ASN Vs. BSN: Which Degree Should You Earn? (2023)

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Many prospective nurses find themselves deciding between pursuing a bachelor of science in nursing (BSN) and an associate of science in nursing (ASN)—also called an associate degree in nursing, or an ADN. Both degrees prepare you to become a registered nurse (RN) and meet the requirements for RN licensure—so which one is right for you?

Each degree has its benefits and potential drawbacks, and for many, the choice comes down to their resources and personal career goals. Follow along as we compare ASN vs. BSN programs, including the pros and cons of each.

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ADN vs. BSN

An ADN and a BSN are both undergraduate nursing degrees. Generally speaking, associate degrees take about two years to earn, while bachelor’s degrees take four years to complete. Read on to learn more about each degree.

What Is an ADN?

ADN programs build basic nursing skills through classroom learning and hands-on clinical training. As an ADN student, you may encounter courses such as microbiology, health assessment and lifespan development, though exact course offerings vary by program.

You can earn an ADN in two years through an institutionally accredited community college. If you plan to become an RN, your ADN program should also hold programmatic accreditation from the Accreditation Commission for Education in Nursing (ACEN), the Commission on Collegiate Nursing Education (CCNE) or your state’s accrediting agency for nursing programs, if applicable.

An ADN program requires approximately 70 credits to complete. It prepares you to sit for the National Council Licensure Examination (NCLEX), which all prospective registered nurses must pass before applying for state licensure. As an RN-ADN, you can find employment in a traditional hospital system as a community health nurse, an outpatient care nurse or a similar role requiring entry-level nursing skills.

Pros and Cons of Earning an ADN

You may pursue an ADN if you’re looking for a shorter program than a BSN, which can take four years to earn. An ADN enables you to enter the nursing field quickly to start earning a salary and gaining practical nursing experience.

ADN programs are also less competitive and expensive than BSN programs. The National Center for Education Statistics (NCES) reports that tuition and fees at a public, in-state two-year college cost an average of just $3,501 per year.

On the other hand, ADN programs are not as in-depth or holistic as BSN degrees. ADN students learn basic clinical nursing skills, while BSN students have more time to absorb management, research and higher-level clinical skills. Plus, hospitals with Magnet status—which the American Nurses Credentialing Center confers to denote high-performing hospitals—typically prefer to hire nurses with a BSN.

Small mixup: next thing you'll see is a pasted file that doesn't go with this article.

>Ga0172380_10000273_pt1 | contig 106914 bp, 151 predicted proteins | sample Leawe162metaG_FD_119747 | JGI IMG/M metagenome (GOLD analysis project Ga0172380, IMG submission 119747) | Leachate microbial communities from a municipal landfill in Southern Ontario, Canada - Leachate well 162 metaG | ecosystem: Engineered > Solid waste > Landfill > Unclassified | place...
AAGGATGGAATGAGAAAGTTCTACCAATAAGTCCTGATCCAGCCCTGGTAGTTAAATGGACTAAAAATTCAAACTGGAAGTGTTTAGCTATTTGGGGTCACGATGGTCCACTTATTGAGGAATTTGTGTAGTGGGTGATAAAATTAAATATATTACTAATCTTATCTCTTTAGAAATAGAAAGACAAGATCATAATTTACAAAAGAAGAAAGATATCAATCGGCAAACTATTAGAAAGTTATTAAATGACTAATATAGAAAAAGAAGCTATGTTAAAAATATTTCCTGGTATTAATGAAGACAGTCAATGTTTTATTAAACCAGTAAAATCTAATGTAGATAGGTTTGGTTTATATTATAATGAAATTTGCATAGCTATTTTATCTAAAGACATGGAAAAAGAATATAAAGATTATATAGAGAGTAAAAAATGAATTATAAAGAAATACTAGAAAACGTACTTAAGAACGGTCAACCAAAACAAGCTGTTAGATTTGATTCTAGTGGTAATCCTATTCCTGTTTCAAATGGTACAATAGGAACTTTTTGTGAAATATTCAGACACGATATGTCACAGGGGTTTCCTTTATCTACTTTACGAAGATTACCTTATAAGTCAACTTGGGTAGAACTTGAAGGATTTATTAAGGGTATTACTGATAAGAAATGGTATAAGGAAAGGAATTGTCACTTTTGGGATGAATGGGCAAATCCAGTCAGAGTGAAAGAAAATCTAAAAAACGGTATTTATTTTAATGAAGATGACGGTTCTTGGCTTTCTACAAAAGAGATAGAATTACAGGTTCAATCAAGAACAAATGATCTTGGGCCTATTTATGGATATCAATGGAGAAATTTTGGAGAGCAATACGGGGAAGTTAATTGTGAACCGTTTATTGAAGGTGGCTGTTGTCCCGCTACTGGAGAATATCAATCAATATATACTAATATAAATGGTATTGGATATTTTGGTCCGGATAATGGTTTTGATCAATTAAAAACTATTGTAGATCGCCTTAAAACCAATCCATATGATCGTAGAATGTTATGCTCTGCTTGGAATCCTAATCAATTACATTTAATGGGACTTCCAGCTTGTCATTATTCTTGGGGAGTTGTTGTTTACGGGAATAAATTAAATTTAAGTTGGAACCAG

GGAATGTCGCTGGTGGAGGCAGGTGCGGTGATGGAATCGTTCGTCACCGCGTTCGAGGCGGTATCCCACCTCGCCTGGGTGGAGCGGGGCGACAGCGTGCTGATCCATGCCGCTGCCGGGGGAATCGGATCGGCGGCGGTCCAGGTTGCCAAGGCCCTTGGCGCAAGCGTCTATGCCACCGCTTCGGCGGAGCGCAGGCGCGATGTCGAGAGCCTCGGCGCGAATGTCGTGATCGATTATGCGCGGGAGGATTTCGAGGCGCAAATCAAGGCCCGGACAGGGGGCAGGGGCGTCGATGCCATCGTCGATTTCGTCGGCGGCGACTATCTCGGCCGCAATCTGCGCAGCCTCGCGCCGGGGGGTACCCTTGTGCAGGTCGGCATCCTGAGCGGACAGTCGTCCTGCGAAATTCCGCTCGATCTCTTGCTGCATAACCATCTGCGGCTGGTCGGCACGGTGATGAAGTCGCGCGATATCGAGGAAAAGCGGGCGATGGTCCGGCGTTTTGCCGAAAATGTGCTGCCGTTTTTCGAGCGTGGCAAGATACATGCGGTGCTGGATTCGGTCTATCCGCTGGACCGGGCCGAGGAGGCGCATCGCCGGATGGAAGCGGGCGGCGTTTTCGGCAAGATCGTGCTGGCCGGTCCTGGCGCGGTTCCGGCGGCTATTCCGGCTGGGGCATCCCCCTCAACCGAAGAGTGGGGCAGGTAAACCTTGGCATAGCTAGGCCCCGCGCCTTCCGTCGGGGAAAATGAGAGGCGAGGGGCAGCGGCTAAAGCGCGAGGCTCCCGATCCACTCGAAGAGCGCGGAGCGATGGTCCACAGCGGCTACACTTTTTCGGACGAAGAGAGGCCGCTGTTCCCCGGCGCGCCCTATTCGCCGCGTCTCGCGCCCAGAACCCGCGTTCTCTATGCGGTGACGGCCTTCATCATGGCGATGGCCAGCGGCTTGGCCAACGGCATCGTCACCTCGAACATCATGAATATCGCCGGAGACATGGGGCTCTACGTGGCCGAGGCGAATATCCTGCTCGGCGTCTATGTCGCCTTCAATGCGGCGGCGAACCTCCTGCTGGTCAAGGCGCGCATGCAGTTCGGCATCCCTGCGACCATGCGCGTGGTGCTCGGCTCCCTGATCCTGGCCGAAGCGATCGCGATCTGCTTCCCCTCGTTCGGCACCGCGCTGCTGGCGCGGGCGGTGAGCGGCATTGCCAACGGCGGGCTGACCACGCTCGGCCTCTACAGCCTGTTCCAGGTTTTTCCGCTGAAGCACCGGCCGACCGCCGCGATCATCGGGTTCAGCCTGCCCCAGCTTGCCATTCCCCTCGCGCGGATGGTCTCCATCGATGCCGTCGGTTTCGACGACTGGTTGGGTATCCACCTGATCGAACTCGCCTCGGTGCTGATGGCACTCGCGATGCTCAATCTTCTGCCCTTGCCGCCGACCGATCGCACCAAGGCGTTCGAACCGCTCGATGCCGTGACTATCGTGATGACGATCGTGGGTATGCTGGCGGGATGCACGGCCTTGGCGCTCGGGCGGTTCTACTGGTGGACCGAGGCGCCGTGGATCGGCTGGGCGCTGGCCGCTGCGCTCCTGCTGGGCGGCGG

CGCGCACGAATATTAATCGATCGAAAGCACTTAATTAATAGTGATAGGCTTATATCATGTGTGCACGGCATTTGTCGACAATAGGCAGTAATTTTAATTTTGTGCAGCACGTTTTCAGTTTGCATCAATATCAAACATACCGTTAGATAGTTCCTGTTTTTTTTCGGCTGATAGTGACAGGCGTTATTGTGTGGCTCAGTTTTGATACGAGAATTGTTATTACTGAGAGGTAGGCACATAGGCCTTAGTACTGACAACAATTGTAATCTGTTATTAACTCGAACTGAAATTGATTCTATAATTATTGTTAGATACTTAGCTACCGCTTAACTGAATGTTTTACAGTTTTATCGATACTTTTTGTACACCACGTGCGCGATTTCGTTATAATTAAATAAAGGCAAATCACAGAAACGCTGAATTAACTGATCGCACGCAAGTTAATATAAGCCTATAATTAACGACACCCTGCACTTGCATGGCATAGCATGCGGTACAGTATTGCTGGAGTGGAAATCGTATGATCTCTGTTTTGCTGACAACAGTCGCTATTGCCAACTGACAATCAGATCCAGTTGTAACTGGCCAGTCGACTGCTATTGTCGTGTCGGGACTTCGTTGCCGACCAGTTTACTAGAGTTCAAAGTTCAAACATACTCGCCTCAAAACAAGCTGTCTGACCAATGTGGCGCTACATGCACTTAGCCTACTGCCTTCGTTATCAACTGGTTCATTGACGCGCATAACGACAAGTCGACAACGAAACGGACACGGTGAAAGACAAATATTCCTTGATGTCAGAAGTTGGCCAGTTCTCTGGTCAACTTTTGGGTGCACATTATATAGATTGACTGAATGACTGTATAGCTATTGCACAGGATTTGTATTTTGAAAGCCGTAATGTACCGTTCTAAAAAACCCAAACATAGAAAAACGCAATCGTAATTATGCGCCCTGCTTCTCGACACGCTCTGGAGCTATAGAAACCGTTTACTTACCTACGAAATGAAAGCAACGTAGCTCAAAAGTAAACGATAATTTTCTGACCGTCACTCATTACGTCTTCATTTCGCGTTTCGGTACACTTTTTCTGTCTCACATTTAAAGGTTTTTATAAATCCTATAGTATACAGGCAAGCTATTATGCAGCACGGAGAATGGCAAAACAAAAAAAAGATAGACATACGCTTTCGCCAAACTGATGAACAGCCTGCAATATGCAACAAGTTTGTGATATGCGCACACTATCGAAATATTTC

What Is a BSN?

A BSN is a rigorous, four-year university program that involves intensive clinical training. BSN students spend 300 to 700 hours in various clinical settings and learn leadership skills that prepare them for advanced roles and degrees.

BSN course offerings vary but can include subjects like foundations of professional nursing, health equity, care coordination and case management, and informatics, patient safety and quality improvement. Most BSN programs require 120 or more credits to graduate.

(Video) ADN vs BSN Nursing Degree's | PROS & CONS

Pros and Cons of Earning a BSN

BSN programs take longer to complete than ADNs, meaning BSN students may not enter the workforce as quickly as they would with just an associate degree. BSN programs can also be significantly more expensive, and you may need to take out student loans to cover the cost of tuition. According to the NCES, tuition and fees at a public, in-state four-year university cost $9,375 per year on average—nearly three times that of a two-year school.

Regarding career outlook, however, many say the pros of earning a BSN outweigh the initial cons. The depth of study required by a BSN program better qualifies students to take on complex nursing tasks.

BSN students are also more likely to pass the NCLEX on their first try: In 2022, 82.32% of bachelor’s graduates passed, versus 77.91% of associate graduates, according to data from the National Council of State Boards of Nursing (NCSBN).

A BSN degree can propel students into positions with more responsibility and set them up to specialize their careers and earn certifications in particular areas of nursing, such as gerontology or maternal health. BSN graduates are also prepared to pursue master’s or doctoral degrees.

Finally, nurses who hold a BSN earn higher salaries than their ADN counterparts, which can make up for the difference in tuition over time. Payscale reports that BSN graduates earn an average annual salary of about $91,000, versus approximately $74,000 for ADN degree holders.

Do You Need a BSN to Become an RN?

In short, you do not need a BSN to become an RN, but you should examine the state of nursing in the U.S. before you choose which degree to pursue.

Research published in the the journalHealth Affairs shows that hospital settings employing larger proportions of highly educated nurses have better patient outcomes. As the nursing field evolves in response to this type of research, a BSN can make it easier for RNs to land jobs and advance their careers.